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नई दिल्लीः राष्ट्रीय स्वच्छता केंद्र का आज उद्घाटन करेंगे पीएम मोदीसुशांत सिंह राजपूत की मौत के मामले में आज सिद्धार्थ पिठानी से होगी पूछताछकेरल विमान हादसे पर अमिताभ बच्चन का ट्वीट, बताया भयानक हादसाकेरल विमान हादसाः कोझिकोड पहुंचे विदेश राज्यमंत्री, अधिकारियों के साथ की बैठकविमान हादसा: यात्रियों-परिवार के सदस्यों को सहायता के लिए दिल्ली-मुंबई से दो उड़ानों की व्यवस्थाकेरल विमान हादसा: 18 लोगों की मौत, उड्डयन मंत्री हरदीप सिंह पुरी जाएंगे कोझीकोडकेरल विमान हादसा: राज्यपाल, चीफ सेक्रेटरी के साथ CM पिनाराई विजयन जाएंगे करीपुर एयरपोर्टकेरल विमान हादसे में 11 लोगों की मौत

Replace fixed rent with revenue sharing model: retailers to mall owners

July 15, 2020 07:11 AM


Replace fixed rent with revenue sharing model: retailers to mall owners
With no business since March, mall owners and their tenants have been discussing how to move forward once shopping centres reopen
| Vinay Dalvi and Satish Nandgaonkar
TWEETS @MumbaiMirror

While BMC Commissioner Iqbal Chahal has ruled out reopening malls for now, mall owners and the retailers that rent space from them are engaged in discussions about how to negotiate these uncertain times, and what to do once malls finally reopen. With malls shut since the start of the lockdown in March, many retailers have been forced to shut shop, and those that remain are negotiating with mall owners for a rent cut. One of the ideas that has been mooted is retailers doing away with fixed rents and paying mall owners a percentage of their revenues until March 2021.

Few sectors have been hit harder by the coronavirus pandemic than retail - the Retailers Association of India (RAI) claims that five million people have lost their jobs and several retail shops are pulling out of malls and shutting shop temporarily or for good. Kumar Rajagopalan, CEO, Retailers Association of India (RAI), said, “Considering the nature of the virus, it will take time for things to return to normal. Mall owners need to develop a new model in which retailers pay some fixed portion of their revenue that month as rent.” RAI said for the industry to survive, banks also need to restructure the loans they have given malls so that they can pass on some rent discounts to store owners.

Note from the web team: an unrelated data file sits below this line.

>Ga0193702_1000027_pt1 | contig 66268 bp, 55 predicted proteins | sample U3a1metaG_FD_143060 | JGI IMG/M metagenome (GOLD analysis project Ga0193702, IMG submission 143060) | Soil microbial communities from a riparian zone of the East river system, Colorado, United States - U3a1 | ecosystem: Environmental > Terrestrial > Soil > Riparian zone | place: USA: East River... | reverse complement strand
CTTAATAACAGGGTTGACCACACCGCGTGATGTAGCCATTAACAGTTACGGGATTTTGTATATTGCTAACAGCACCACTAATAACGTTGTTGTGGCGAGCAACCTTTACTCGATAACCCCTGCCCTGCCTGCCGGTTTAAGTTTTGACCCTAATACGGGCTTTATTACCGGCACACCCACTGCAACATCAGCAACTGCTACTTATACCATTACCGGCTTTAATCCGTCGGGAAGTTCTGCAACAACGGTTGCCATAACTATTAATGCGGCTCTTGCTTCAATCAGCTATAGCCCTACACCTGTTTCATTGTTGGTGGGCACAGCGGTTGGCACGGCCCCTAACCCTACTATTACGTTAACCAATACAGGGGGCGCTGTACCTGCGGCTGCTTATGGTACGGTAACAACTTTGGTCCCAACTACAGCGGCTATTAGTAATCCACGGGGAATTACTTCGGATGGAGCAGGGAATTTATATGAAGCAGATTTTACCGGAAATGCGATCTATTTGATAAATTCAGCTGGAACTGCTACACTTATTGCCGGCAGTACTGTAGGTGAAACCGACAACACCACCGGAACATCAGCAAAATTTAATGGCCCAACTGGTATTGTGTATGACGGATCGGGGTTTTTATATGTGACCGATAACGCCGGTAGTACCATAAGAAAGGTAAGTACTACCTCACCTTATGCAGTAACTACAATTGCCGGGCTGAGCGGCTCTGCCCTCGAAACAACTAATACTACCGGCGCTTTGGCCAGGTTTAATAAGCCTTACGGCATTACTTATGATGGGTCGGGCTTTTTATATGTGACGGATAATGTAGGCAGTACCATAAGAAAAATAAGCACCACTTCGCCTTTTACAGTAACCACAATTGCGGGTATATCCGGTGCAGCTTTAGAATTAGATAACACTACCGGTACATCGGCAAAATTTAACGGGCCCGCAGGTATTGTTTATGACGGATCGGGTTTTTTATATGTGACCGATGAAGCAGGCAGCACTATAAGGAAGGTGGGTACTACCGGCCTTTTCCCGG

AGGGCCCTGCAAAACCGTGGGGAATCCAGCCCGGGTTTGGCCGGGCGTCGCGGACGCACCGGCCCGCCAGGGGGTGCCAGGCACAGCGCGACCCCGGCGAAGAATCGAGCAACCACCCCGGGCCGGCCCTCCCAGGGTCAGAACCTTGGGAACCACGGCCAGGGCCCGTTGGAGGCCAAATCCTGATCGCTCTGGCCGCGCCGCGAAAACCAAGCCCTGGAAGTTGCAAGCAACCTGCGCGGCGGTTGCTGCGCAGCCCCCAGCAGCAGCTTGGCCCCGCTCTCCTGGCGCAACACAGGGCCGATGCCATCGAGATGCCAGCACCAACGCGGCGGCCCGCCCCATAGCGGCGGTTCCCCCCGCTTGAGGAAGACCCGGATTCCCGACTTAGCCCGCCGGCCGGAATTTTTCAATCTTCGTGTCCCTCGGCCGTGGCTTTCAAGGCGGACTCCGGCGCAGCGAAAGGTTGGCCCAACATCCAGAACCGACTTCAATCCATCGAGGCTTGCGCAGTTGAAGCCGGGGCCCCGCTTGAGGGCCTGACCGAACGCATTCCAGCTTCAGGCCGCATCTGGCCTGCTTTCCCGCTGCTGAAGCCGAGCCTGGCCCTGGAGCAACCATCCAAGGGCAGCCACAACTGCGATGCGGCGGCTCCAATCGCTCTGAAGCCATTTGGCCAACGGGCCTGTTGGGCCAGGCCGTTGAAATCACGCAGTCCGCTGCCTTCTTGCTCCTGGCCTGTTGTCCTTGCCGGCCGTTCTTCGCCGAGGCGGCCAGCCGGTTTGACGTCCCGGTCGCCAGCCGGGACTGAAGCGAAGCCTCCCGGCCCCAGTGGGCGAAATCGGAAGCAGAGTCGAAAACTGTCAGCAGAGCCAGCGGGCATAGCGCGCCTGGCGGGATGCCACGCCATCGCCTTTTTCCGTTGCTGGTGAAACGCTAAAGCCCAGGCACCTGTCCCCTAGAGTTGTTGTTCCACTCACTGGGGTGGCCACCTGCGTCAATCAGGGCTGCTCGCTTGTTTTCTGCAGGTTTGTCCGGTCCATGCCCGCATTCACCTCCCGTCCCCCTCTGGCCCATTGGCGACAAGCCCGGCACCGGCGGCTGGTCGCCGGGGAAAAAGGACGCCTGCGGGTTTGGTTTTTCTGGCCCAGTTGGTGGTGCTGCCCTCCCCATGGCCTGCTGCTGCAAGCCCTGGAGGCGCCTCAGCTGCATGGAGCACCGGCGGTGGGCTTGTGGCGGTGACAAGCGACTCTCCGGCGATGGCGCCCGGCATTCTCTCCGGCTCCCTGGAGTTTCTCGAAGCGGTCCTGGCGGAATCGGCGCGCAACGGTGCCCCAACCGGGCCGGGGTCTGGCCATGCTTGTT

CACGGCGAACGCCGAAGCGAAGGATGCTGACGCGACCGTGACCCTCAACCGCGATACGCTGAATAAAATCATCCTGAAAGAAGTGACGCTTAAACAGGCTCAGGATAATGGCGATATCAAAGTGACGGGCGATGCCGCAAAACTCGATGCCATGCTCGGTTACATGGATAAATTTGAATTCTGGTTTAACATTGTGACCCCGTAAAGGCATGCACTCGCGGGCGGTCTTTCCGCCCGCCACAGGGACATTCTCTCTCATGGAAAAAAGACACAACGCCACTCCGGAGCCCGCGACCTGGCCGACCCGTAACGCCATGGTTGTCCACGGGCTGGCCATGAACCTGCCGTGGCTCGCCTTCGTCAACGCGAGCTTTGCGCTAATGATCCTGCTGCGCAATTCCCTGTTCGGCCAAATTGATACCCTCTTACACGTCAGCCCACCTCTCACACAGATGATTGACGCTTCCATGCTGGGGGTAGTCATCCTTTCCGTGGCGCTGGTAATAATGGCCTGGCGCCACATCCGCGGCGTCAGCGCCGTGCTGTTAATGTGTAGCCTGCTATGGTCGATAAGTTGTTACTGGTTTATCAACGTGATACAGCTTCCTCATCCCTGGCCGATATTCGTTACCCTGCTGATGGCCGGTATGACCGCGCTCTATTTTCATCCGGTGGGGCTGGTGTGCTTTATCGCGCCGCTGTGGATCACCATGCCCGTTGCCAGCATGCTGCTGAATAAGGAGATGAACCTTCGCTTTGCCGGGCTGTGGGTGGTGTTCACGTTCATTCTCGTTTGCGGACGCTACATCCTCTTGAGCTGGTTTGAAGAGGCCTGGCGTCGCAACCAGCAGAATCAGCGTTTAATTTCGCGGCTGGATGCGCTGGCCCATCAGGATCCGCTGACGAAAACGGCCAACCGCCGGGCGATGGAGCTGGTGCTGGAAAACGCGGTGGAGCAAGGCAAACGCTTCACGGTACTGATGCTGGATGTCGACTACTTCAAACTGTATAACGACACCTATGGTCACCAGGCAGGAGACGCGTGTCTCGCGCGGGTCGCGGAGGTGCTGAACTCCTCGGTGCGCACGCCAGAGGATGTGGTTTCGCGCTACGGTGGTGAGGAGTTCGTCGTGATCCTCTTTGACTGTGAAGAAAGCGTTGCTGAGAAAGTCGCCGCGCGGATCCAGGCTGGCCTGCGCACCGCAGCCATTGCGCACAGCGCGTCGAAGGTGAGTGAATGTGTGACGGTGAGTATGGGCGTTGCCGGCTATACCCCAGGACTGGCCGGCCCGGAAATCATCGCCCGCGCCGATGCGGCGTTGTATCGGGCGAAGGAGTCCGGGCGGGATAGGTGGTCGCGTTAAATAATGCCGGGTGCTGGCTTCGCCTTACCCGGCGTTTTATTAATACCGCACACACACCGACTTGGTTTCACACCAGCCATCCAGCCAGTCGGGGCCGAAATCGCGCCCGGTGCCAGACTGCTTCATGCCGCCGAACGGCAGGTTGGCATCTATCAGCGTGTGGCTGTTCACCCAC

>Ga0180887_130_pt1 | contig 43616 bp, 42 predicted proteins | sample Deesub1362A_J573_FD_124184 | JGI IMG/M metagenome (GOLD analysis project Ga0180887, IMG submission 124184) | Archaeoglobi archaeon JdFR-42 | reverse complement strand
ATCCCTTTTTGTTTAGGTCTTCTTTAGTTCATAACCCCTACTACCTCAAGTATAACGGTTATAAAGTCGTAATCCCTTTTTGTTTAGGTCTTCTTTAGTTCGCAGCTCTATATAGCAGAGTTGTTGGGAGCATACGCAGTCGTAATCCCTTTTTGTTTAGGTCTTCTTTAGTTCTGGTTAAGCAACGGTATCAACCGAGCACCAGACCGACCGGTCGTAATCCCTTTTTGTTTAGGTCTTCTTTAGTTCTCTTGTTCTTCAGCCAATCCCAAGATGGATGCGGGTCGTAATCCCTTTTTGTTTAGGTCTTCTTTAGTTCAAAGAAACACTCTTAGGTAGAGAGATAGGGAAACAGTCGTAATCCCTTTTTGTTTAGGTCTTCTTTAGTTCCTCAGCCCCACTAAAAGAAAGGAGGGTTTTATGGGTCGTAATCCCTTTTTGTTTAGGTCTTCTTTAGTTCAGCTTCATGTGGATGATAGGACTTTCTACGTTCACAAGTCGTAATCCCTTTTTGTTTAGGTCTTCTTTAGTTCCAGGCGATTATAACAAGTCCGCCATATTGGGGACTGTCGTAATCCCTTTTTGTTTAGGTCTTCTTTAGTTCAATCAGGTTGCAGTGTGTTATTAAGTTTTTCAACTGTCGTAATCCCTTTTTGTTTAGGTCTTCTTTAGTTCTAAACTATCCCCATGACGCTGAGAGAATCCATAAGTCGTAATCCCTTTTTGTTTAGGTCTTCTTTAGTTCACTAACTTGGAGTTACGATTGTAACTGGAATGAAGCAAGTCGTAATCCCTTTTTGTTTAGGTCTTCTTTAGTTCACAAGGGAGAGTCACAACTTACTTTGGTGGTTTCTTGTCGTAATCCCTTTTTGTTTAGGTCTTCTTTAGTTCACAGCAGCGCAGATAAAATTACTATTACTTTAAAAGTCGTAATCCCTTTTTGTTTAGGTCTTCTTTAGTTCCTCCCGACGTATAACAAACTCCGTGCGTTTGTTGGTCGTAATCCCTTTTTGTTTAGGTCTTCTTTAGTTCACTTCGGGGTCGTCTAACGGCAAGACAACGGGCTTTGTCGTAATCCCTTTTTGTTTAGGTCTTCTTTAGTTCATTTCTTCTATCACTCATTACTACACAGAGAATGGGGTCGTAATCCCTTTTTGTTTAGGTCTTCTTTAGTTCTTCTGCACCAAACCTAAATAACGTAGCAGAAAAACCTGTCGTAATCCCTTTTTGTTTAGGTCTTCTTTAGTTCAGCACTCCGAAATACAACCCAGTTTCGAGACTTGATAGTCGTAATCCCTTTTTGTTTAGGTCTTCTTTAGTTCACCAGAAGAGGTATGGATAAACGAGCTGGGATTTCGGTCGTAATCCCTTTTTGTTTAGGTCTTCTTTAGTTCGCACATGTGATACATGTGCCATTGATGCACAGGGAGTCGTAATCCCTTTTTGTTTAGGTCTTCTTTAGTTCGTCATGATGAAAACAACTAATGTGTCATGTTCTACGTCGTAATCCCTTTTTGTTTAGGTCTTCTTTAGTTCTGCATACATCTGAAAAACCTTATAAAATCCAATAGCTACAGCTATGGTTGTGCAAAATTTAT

Sanjay Vakharia, CEO of Spykar Lifestyles, which has 23 retail stores in Mumbai and 280 across the country, claimed that 95 per cent of mall owners were ready to offer partial or full rent waivers for the lockdown period. However, he said, retailers were continuing to engage with them for a longer-term arrangement as customers were unlikely to come rushing back once malls reopened. “It is clear that consumers are not going to come to the malls in a hurry. In cities where malls have opened, footfall is low. Once we reopen, expenses will start but there won’t be enough revenues,” he said, adding that retailers want a variable revenue sharing arrangement until March 2021.

“We understand that malls have to service their bank loans and banks are not relenting beyond the six-month moratorium. But since we are in the same boat, we should support each other. We want fixed leases to be replaced with a revenuesharing model, in which the rent depends on the revenues coming in. We are ready to share 5 to 20 per cent of our revenues as rent. We need this support until March 2021,” Vakharia said. Manoj K Agarwal, chief executive of Viviana Mall in Thane, said they had received such requests from several retailers.

Similarly, Sachin Dhanawade, chief operating officer of Grauer & Weil India Limited, which has a mall in Kandivali, said, “If there is no revenue or rentals, mall developers will face a lot of pressure from the banks for their EMIs. Tenants are negotiating for different rental models, but it is imperative to evaluate the situation from both the ends.”

Mukesh Kumar, CEO of Infinity Malls, said that since the mall business is highly capital intensive, a large portion of revenues go towards servicing bank loans taken through the lease rental discounting mechanism. “For both developers and retailers it is a question of survival, not profitability. There is no cookie-cutter formula here. Mall owners are looking at offering part waivers, and some have offered up to 50 per cent waivers on rentals. Others are considering reducing the common area maintenance (CAM),” he said.

But, Kumar said, the real challenge will be getting customers back to malls. “Rent waivers are a short-term thing; the long term challenge is how to get customers back. Fortunately everyone understands that. The topline is very important. Even if we reach 40-50 per cent in the first couple of months after reopening, we will reach 80 per cent footfall in the next quarter and we should be okay. October to December is the time when retail does pretty well. I hope people start coming back.”

He said he expects a slow start when malls reopen. “Some retail businesses can open immediately. But some categories like food and beverages and entertainment may take longer. Both F&B and multiplexes are a big factor in driving footfalls in malls. In cities like Delhi and Bengaluru, where malls have reopened, footfalls are yet to touch 50 per cent of their normal level. While Delhi continues to be open, Bengaluru has gone back into lockdown,” he said.

Shubhranshu Pani, managing director, retail services, JLL, said, “Developers in the north and the south, where malls had reopened briefly, have given either a partial or full waiver on rent during the lockdown period. Some like DLF in NCR have given 25 to 50 per cent discounts on rent after reopening. The owners of Inorbit and Phoenix, which have a presence in other cities, have given waivers in those cities. So it is expected that they will do that in Mumbai too.

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